Heart ultrasound (echo)

Learn more about the two kinds of heart ultrasounds (TTE and TEE), how to prepare and what to expect.


An echocardiogram (Echo) uses sound waves (ultrasound) to create a picture of your heart. This shows the shape, texture and movement of your heart valves. It also shows the size of your heart chambers and how well they are working. 

Doctors may order an Echo to assess various heart conditions, such as:

  • heart murmurs
  • structural heart conditions
  • damage to heart muscle in those who have had a heart attack
  • infections in the heart.

There are two types of Echo: Transthoracic Echo (TTE) and Transesophageal Echo (TEE). Please be sure to know which one you need.

Preparing for the test

Transthoracic Echo (TTE)

  • Bring your BC Services Card
  • Wear a loose-fitting shirt that's easy to remove
  • In the room, someone will ask you to change into a gown.

Transesophageal Echo (TEE)

  • Bring your BC Services Card and wear comfortable clothing.
  • The night before this test, do not eat or drink anything after midnight.
  • Continue to take all your medicines as directed by your doctor. Drink only enough water as necessary to swallow your pills.
  • Bring a list of the medicines you take regularly.
  • Please arrange for someone to pick you up and take you home; you are not allowed to leave the hospital alone.
  • You cannot drive or travel alone for the next 24 hours, so make sure you have a plan for that.

During the test

Transthoracic Echo (TTE)

A specially trained technologist will place a gel on your chest. They will then run a wand (ultrasound probe) over your chest to get different views of your heart. Most patients don’t experience any discomfort. The test takes about 30 minutes, but please allow for one and a half hours.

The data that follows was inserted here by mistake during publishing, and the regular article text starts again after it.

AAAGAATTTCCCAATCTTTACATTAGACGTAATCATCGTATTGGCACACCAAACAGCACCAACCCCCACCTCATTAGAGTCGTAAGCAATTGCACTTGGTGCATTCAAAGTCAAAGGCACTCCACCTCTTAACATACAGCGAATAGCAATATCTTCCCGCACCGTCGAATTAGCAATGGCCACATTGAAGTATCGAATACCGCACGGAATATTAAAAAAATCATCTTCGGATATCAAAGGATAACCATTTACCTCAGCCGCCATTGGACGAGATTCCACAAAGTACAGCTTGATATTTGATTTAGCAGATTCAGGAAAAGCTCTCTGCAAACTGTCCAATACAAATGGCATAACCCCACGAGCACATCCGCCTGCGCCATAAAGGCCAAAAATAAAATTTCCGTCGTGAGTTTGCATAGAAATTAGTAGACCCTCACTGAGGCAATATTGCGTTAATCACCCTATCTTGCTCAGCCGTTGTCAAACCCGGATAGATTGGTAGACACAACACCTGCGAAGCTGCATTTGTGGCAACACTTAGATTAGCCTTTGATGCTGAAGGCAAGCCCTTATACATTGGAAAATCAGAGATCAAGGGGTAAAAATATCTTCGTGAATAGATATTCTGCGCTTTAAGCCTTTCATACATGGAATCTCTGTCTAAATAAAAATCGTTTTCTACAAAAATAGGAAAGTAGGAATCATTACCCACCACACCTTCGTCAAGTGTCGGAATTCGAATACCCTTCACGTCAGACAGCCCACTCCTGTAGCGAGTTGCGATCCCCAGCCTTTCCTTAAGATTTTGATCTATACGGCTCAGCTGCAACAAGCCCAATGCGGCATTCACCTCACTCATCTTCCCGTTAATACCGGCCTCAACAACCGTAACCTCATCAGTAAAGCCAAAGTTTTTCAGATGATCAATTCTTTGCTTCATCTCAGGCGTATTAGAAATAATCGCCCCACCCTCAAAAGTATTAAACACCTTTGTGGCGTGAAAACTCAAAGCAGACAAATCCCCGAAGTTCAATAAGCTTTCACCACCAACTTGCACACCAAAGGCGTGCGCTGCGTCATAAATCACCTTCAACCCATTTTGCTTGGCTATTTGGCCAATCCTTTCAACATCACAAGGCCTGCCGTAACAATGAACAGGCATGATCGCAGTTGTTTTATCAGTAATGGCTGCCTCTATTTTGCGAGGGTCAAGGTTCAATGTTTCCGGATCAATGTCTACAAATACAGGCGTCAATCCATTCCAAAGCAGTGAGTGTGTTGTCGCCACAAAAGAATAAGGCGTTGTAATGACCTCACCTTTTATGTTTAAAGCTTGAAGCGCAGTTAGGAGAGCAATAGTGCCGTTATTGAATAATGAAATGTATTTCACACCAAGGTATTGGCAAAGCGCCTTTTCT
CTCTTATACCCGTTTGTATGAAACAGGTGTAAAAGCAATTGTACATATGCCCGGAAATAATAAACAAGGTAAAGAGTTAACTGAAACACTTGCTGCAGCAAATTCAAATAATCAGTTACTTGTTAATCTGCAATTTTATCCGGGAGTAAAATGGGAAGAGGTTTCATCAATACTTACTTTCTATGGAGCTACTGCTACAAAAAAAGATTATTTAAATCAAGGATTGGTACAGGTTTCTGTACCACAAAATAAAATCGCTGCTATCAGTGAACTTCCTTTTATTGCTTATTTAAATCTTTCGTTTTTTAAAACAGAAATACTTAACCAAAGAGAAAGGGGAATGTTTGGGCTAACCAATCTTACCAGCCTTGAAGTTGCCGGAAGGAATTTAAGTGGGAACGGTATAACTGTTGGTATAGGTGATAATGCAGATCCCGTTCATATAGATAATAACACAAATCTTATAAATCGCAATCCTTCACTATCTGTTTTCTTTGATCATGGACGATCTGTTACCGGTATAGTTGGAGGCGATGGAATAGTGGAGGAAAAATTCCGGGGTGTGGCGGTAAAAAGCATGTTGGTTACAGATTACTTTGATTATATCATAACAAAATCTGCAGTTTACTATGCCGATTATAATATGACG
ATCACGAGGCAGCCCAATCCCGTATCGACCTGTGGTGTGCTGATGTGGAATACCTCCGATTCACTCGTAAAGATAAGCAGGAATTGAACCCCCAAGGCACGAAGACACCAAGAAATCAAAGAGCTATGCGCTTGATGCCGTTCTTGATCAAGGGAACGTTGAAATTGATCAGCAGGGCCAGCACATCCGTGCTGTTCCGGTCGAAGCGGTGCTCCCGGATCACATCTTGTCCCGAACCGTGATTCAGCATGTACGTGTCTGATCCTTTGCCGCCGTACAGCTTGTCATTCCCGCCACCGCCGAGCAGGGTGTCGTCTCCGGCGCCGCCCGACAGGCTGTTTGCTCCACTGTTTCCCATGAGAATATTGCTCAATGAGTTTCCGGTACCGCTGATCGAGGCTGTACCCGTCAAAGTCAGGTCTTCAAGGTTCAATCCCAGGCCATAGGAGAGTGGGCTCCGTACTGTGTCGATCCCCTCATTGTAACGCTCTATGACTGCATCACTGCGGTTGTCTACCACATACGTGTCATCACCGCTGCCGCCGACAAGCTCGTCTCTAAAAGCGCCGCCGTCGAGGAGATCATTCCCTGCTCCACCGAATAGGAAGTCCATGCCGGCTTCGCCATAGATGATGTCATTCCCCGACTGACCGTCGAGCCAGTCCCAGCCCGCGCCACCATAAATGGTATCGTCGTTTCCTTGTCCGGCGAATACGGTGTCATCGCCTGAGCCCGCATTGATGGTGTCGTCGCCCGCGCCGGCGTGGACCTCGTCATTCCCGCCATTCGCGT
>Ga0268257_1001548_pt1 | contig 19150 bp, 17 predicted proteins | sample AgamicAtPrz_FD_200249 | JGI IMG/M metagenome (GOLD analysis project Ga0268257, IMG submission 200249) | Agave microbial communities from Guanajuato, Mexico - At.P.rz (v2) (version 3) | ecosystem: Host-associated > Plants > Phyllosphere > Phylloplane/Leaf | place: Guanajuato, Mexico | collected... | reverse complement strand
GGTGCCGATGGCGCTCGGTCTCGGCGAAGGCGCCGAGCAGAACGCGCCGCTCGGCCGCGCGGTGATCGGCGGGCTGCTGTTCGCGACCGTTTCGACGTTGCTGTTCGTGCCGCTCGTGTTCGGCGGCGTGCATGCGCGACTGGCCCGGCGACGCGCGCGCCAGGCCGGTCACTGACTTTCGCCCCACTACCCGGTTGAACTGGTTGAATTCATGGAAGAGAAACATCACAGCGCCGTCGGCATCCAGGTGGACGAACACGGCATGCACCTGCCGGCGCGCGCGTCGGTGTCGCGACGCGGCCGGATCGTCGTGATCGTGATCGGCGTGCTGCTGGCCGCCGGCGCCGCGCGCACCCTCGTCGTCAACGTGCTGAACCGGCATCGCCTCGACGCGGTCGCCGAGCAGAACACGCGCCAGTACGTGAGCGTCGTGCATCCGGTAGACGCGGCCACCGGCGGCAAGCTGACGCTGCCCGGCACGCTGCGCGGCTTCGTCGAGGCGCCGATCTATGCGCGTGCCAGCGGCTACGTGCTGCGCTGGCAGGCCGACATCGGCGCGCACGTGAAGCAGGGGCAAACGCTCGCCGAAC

Transesophageal Echo (TEE)

We do this test by passing a probe through your mouth and down your esophagus (food passage to your stomach). This allows us to get up close to your heart and see how it is working. You will receive medicine to make you drowsy and relaxed for this test.

After the test

There are no significant side effects to this test.

A doctor will assess your test results and call you to explain the results within two weeks of your test. If you have not heard after two weeks, please get in touch with the healthcare provider that referred you.

Support for Indigenous Peoples

The Indigenous Wellness Liaison Team is here to support your health journey. Team members offer cultural support and healthcare advocacy. Learn more below or call them at 604-682-2344,62937 or email IWL@providencehealth.bc.ca.

  • Indigenous wellness services

    The Indigenous Wellness Team at Providence is available to support Indigenous patients and their families. We are here to coordinate culturally safe wellness supports and services.

Education & resources


For Transthoracic Echo (TTE)

Cardiac Echo Department
Room 2350, Providence Building, St. Paul’s Hospital

Once in the hospital, follow the red line up the stairs and take a Tower Elevator to the 2th floor of the Providence Building. The Echo Lab is room 2350 is on the left side of corridor.

For Transesophageal Echo (TEE)

Cardiac Short Stay Unit 
5th Floor, Providence Building, St. Paul’s Hospital

Once in the hospital, follow the blue line up the stairs and take a Tower Elevator to the 5th floor of the Providence Building and look for a sign that says Cardiac Short Stay Unit.

Transportation & parking

Remember to allow time before your test to get from your car or transit to the test area. When you arrive at St. Paul’s Hospital, enter through the main doors off Burrard Street. If you are not sure where to go, ask a volunteer or the Information Desk for directions. You'll need to tell them the name of the building: Cardiac Echo Department for (Transthoracic Echo) or the Cardiac Short Stay Unit for (TEE).


Monday to Friday
7:00 a.m. — 7:00 p.m.

Medical & professional referrals